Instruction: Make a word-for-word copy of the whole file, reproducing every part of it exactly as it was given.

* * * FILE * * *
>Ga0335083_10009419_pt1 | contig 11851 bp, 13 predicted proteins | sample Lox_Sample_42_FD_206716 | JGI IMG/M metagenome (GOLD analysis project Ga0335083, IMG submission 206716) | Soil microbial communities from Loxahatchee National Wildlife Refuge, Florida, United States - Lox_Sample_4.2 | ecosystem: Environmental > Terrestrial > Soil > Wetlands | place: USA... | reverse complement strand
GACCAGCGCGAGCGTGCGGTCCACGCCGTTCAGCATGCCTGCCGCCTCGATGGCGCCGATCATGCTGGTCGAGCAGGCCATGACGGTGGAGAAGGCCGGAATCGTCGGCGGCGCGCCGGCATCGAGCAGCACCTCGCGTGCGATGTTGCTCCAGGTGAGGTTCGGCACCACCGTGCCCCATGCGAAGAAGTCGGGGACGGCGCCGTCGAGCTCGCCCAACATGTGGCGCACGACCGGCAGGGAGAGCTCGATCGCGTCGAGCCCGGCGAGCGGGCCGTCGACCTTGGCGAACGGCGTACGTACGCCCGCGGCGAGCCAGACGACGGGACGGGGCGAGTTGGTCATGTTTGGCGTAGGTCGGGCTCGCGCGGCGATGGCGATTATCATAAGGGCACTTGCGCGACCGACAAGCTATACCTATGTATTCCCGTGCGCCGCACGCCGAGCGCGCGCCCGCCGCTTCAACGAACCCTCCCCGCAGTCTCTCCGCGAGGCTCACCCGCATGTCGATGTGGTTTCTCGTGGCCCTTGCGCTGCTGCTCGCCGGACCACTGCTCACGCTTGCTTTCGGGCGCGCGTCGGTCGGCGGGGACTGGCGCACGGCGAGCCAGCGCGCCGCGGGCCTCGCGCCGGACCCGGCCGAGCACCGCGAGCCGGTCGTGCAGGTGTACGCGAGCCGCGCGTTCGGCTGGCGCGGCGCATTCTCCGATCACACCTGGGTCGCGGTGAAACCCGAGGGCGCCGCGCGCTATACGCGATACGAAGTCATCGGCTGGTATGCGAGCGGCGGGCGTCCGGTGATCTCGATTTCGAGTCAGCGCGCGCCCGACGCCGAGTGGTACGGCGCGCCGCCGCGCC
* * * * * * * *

>Ga0335083_10009419_pt1 | contig 11851 bp, 13 predicted proteins | sample Lox_Sample_42_FD_206716 | JGI IMG/M metagenome (GOLD analysis project Ga0335083, IMG submission 206716) | Soil microbial communities from Loxahatchee National Wildlife Refuge, Florida, United States - Lox_Sample_4.2 | ecosystem: Environmental > Terrestrial > Soil > Wetlands | place: USA... | reverse complement strand
GACCAGCGCGAGCGTGCGGTCCACGCCGTTCAGCATGCCTGCCGCCTCGATGGCGCCGATCATGCTGGTCGAGCAGGCCATGACGGTGGAGAAGGCCGGAATCGTCGGCGGCGCGCCGGCATCGAGCAGCACCTCGCGTGCGATGTTGCTCCAGGTGAGGTTCGGCACCACCGTGCCCCATGCGAAGAAGTCGGGGACGGCGCCGTCGAGCTCGCCCAACATGTGGCGCACGACCGGCAGGGAGAGCTCGATCGCGTCGAGCCCGGCGAGCGGGCCGTCGACCTTGGCGAACGGCGTACGTACGCCCGCGGCGAGCCAGACGACGGGACGGGGCGAGTTGGTCATGTTTGGCGTAGGTCGGGCTCGCGCGGCGATGGCGATTATCATAAGGGCACTTGCGCGACCGACAAGCTATACCTATGTATTCCCGTGCGCCGCACGCCGAGCGCGCGCCCGCCGCTTCAACGAACCCTCCCCGCAGTCTCTCCGCGAGGCTCACCCGCATGTCGATGTGGTTTCTCGTGGCCCTTGCGCTGCTGCTCGCCGGACCACTGCTCACGCTTGCTTTCGGGCGCGCGTCGGTCGGCGGGGACTGGCGCACGGCGAGCCAGCGCGCCGCGGGCCTCGCGCCGGACCCGGCCGAGCACCGCGAGCCGGTCGTGCAGGTGTACGCGAGCCGCGCGTTCGGCTGGCGCGGCGCATTCTCCGATCACACCTGGGTCGCGGTGAAACCCGAGGGCGCCGCGCGCTATACGCGATACGAAGTCATCGGCTGGTATGCGAGCGGCGGGCGTCCGGTGATCTCGATTTCGAGTCAGCGCGCGCCCGACGCCGAGTGGTACGGCGCGCCGCCGCGCC